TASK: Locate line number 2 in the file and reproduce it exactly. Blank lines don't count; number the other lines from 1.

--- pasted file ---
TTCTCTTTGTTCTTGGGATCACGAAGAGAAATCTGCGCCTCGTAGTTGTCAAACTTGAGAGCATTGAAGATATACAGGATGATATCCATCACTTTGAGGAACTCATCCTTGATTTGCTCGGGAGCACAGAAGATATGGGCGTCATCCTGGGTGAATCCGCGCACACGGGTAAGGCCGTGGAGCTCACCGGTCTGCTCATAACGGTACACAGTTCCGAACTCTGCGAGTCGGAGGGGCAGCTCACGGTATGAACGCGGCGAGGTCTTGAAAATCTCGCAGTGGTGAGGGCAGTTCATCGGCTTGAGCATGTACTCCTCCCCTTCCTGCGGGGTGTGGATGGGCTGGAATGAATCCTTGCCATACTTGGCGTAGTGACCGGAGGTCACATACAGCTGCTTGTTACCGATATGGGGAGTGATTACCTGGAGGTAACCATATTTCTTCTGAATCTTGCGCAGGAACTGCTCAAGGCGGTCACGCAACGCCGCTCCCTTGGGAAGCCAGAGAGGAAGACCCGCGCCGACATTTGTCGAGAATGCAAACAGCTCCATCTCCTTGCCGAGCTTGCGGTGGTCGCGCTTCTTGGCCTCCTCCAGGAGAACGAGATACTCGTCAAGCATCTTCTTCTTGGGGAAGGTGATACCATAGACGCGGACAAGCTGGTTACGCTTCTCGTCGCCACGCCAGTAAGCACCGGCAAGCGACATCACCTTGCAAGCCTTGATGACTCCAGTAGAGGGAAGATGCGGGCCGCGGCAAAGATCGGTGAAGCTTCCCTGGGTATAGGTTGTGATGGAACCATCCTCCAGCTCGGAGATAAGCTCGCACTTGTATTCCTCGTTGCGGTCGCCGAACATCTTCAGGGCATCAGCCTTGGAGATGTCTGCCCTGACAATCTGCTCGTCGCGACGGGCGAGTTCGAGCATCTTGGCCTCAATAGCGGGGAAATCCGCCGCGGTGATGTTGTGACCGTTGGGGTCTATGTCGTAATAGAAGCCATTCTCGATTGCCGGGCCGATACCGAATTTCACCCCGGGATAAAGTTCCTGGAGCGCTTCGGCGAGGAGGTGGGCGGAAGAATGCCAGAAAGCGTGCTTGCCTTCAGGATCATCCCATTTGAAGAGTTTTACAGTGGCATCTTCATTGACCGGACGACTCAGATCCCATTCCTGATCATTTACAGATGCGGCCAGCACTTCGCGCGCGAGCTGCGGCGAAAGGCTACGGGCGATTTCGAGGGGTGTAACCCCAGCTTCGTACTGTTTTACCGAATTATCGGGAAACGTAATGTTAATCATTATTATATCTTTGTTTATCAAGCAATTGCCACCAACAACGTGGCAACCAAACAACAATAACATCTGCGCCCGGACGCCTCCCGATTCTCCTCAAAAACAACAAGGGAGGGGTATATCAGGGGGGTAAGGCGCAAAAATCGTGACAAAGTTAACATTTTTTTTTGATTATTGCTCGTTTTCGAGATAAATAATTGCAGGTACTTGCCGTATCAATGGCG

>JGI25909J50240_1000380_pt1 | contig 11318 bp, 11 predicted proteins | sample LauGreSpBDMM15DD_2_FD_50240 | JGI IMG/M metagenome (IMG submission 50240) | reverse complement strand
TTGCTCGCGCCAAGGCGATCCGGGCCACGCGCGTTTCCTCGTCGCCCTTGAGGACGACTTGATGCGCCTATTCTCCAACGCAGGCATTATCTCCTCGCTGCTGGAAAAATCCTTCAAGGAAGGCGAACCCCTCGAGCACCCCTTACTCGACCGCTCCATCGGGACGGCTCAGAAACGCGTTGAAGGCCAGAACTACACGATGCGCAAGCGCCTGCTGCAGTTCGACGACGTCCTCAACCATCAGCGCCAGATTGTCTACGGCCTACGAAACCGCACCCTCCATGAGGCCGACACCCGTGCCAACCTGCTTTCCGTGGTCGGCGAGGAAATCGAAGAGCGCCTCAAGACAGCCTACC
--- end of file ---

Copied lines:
>JGI25909J50240_1000380_pt1 | contig 11318 bp, 11 predicted proteins | sample LauGreSpBDMM15DD_2_FD_50240 | JGI IMG/M metagenome (IMG submission 50240) | reverse complement strand